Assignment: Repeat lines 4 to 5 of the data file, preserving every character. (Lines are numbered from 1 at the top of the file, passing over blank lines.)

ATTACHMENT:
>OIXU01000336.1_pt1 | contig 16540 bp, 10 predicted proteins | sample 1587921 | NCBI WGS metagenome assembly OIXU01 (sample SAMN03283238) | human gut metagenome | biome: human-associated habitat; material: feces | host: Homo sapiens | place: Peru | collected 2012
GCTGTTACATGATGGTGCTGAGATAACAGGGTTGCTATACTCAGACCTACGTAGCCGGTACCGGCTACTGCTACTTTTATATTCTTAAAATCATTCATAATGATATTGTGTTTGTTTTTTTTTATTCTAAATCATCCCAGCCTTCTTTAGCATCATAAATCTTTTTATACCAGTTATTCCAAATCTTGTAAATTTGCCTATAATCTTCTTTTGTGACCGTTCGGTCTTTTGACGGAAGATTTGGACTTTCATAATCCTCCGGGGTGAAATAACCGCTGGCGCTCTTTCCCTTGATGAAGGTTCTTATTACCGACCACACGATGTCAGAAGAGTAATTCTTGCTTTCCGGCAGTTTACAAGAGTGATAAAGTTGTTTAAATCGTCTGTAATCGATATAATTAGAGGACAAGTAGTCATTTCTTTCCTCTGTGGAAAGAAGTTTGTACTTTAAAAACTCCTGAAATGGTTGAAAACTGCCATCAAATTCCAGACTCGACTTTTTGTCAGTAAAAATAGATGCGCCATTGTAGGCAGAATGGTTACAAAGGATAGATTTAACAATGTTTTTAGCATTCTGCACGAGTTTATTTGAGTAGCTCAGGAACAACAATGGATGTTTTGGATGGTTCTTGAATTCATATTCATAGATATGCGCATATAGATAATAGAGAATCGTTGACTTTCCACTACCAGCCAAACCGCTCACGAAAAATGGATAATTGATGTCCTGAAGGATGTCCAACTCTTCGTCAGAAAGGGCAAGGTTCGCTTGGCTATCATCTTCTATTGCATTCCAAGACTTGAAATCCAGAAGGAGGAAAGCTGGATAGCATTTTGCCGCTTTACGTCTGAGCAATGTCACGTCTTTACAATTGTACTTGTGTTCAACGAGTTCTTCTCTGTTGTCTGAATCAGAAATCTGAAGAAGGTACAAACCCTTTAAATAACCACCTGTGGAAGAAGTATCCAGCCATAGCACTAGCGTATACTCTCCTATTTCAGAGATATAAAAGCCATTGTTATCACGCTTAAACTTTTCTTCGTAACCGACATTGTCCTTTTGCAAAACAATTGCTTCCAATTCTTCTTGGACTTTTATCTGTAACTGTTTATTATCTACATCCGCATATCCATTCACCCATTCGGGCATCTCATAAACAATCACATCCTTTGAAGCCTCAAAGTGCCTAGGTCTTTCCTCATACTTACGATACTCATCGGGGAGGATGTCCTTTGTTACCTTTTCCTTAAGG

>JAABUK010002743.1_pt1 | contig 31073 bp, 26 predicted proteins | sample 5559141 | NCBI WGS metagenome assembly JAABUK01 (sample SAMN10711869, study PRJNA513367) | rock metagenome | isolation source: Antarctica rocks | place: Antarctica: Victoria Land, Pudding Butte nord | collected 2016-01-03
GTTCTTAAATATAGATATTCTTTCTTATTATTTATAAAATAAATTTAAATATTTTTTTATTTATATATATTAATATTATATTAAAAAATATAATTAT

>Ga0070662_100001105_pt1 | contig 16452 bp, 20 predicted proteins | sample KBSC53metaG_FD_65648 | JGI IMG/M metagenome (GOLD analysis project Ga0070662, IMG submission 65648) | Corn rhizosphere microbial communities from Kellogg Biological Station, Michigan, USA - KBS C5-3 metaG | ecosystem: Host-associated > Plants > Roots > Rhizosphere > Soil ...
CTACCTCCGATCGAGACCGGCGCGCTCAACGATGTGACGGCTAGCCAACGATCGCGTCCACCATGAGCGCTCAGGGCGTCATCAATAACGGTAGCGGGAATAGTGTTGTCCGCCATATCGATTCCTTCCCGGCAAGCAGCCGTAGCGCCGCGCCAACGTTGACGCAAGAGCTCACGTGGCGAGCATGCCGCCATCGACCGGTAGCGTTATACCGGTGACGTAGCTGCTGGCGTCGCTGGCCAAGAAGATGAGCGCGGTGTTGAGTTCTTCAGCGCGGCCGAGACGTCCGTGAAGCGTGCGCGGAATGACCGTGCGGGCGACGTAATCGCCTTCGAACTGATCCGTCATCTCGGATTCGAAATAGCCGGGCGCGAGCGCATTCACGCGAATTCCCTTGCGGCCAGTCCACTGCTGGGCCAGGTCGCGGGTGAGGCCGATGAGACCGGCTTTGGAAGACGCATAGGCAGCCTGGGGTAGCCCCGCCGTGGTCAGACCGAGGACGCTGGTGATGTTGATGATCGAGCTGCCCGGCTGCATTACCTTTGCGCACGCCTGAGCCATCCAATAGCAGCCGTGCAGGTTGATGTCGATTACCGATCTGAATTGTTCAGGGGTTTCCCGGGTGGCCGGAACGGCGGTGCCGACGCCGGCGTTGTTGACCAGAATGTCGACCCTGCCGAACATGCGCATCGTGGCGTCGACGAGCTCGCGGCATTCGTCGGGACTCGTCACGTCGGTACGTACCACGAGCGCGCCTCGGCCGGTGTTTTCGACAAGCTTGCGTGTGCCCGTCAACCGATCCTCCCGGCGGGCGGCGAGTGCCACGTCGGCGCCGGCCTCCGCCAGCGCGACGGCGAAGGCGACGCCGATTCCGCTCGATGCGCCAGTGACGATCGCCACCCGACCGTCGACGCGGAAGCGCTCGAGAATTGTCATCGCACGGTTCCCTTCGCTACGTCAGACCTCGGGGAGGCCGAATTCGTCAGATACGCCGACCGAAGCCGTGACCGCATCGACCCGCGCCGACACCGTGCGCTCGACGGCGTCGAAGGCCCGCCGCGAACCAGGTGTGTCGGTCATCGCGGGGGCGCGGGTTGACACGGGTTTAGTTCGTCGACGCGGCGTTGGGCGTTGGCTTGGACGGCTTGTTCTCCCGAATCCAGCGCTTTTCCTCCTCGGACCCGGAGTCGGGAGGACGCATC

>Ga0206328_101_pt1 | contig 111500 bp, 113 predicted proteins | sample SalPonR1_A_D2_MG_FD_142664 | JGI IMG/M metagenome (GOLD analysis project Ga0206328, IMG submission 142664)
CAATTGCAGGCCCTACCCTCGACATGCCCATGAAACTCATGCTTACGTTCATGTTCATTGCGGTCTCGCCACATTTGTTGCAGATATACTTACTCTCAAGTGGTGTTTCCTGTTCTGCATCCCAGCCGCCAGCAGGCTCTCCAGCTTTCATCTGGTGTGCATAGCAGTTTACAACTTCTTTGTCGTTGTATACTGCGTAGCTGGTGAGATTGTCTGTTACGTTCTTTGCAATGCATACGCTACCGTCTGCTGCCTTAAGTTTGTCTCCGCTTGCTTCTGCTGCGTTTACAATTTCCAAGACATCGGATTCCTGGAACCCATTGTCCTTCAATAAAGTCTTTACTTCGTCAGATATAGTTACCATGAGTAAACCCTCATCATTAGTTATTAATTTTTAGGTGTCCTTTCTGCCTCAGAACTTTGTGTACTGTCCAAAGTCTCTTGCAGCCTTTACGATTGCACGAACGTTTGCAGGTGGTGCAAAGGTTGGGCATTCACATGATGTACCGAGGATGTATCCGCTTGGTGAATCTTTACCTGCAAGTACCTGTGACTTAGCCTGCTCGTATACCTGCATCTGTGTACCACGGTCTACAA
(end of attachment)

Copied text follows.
GTTCTTAAATATAGATATTCTTTCTTATTATTTATAAAATAAATTTAAATATTTTTTTATTTATATATATTAATATTATATTAAAAAATATAATTAT

>Ga0070662_100001105_pt1 | contig 16452 bp, 20 predicted proteins | sample KBSC53metaG_FD_65648 | JGI IMG/M metagenome (GOLD analysis project Ga0070662, IMG submission 65648) | Corn rhizosphere microbial communities from Kellogg Biological Station, Michigan, USA - KBS C5-3 metaG | ecosystem: Host-associated > Plants > Roots > Rhizosphere > Soil ...